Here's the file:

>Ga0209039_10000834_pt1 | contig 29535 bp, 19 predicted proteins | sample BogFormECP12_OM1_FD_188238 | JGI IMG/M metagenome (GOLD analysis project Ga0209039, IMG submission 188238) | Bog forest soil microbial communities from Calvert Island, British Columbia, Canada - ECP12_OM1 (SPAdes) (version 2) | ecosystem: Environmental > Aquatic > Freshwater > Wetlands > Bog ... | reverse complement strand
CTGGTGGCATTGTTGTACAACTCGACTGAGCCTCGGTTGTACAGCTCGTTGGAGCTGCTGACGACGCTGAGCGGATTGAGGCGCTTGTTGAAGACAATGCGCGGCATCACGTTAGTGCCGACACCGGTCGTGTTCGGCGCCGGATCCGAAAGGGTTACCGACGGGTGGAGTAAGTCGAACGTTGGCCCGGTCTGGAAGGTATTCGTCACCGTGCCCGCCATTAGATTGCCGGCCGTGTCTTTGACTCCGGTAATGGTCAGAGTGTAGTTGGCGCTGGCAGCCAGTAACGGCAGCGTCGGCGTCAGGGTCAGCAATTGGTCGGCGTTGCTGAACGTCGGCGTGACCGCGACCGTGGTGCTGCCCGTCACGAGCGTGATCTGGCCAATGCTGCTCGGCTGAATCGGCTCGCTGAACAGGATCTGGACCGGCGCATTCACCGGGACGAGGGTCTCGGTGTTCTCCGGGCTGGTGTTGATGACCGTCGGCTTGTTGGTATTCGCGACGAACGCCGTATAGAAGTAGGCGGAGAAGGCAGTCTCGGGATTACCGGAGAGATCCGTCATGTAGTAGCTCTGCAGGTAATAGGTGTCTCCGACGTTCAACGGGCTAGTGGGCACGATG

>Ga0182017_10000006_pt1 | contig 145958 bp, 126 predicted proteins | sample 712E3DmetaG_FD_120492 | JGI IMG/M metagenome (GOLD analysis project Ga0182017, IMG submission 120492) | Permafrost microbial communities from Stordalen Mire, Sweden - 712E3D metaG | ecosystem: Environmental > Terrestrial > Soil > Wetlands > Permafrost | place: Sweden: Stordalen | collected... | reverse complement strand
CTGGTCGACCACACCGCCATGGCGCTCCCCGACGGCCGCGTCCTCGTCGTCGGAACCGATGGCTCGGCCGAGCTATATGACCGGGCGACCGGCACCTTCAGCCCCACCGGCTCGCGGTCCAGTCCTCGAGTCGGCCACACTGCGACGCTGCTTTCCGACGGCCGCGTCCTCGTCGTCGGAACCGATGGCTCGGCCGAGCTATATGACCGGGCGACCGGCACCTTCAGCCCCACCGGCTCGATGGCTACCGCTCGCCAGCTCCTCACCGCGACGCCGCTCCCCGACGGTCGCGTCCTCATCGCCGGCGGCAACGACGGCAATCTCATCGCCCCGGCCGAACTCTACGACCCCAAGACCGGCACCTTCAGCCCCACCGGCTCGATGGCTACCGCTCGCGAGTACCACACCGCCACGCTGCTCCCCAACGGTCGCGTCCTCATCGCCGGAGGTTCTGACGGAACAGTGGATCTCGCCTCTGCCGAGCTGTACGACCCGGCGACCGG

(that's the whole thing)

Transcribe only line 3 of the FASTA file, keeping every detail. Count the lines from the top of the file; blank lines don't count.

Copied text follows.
>Ga0182017_10000006_pt1 | contig 145958 bp, 126 predicted proteins | sample 712E3DmetaG_FD_120492 | JGI IMG/M metagenome (GOLD analysis project Ga0182017, IMG submission 120492) | Permafrost microbial communities from Stordalen Mire, Sweden - 712E3D metaG | ecosystem: Environmental > Terrestrial > Soil > Wetlands > Permafrost | place: Sweden: Stordalen | collected... | reverse complement strand